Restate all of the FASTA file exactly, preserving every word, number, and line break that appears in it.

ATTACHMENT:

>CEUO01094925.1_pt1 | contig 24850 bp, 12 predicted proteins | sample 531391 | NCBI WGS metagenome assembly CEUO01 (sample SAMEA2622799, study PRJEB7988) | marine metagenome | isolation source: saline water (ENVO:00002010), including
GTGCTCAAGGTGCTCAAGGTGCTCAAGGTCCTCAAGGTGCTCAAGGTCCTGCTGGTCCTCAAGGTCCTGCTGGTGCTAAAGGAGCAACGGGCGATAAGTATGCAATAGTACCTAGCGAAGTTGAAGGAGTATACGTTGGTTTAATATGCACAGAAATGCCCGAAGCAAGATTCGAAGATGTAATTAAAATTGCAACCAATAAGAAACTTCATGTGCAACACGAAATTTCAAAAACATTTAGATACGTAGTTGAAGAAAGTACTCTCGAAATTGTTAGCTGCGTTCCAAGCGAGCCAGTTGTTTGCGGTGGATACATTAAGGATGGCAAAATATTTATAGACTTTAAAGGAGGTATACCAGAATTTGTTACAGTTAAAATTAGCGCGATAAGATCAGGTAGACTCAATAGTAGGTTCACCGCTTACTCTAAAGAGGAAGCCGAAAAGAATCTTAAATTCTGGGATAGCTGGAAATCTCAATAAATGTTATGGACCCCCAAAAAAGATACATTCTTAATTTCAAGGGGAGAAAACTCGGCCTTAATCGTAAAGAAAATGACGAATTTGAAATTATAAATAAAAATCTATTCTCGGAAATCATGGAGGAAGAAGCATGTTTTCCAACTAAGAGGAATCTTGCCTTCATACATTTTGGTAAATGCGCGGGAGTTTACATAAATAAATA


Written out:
>CEUO01094925.1_pt1 | contig 24850 bp, 12 predicted proteins | sample 531391 | NCBI WGS metagenome assembly CEUO01 (sample SAMEA2622799, study PRJEB7988) | marine metagenome | isolation source: saline water (ENVO:00002010), including
GTGCTCAAGGTGCTCAAGGTGCTCAAGGTCCTCAAGGTGCTCAAGGTCCTGCTGGTCCTCAAGGTCCTGCTGGTGCTAAAGGAGCAACGGGCGATAAGTATGCAATAGTACCTAGCGAAGTTGAAGGAGTATACGTTGGTTTAATATGCACAGAAATGCCCGAAGCAAGATTCGAAGATGTAATTAAAATTGCAACCAATAAGAAACTTCATGTGCAACACGAAATTTCAAAAACATTTAGATACGTAGTTGAAGAAAGTACTCTCGAAATTGTTAGCTGCGTTCCAAGCGAGCCAGTTGTTTGCGGTGGATACATTAAGGATGGCAAAATATTTATAGACTTTAAAGGAGGTATACCAGAATTTGTTACAGTTAAAATTAGCGCGATAAGATCAGGTAGACTCAATAGTAGGTTCACCGCTTACTCTAAAGAGGAAGCCGAAAAGAATCTTAAATTCTGGGATAGCTGGAAATCTCAATAAATGTTATGGACCCCCAAAAAAGATACATTCTTAATTTCAAGGGGAGAAAACTCGGCCTTAATCGTAAAGAAAATGACGAATTTGAAATTATAAATAAAAATCTATTCTCGGAAATCATGGAGGAAGAAGCATGTTTTCCAACTAAGAGGAATCTTGCCTTCATACATTTTGGTAAATGCGCGGGAGTTTACATAAATAAATA